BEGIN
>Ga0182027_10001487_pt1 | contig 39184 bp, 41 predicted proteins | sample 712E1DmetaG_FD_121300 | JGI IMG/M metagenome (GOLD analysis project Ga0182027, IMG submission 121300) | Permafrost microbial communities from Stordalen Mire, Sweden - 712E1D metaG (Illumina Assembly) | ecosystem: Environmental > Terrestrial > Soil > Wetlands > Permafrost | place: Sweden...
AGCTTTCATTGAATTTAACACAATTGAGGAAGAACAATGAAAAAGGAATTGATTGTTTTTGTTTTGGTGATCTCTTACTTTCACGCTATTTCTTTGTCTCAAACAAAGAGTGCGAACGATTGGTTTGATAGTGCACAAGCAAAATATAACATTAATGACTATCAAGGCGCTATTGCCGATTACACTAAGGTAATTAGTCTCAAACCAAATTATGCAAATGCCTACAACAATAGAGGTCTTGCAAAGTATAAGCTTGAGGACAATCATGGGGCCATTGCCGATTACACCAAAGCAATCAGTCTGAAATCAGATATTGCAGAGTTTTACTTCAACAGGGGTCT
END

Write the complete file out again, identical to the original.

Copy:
>Ga0182027_10001487_pt1 | contig 39184 bp, 41 predicted proteins | sample 712E1DmetaG_FD_121300 | JGI IMG/M metagenome (GOLD analysis project Ga0182027, IMG submission 121300) | Permafrost microbial communities from Stordalen Mire, Sweden - 712E1D metaG (Illumina Assembly) | ecosystem: Environmental > Terrestrial > Soil > Wetlands > Permafrost | place: Sweden...
AGCTTTCATTGAATTTAACACAATTGAGGAAGAACAATGAAAAAGGAATTGATTGTTTTTGTTTTGGTGATCTCTTACTTTCACGCTATTTCTTTGTCTCAAACAAAGAGTGCGAACGATTGGTTTGATAGTGCACAAGCAAAATATAACATTAATGACTATCAAGGCGCTATTGCCGATTACACTAAGGTAATTAGTCTCAAACCAAATTATGCAAATGCCTACAACAATAGAGGTCTTGCAAAGTATAAGCTTGAGGACAATCATGGGGCCATTGCCGATTACACCAAAGCAATCAGTCTGAAATCAGATATTGCAGAGTTTTACTTCAACAGGGGTCT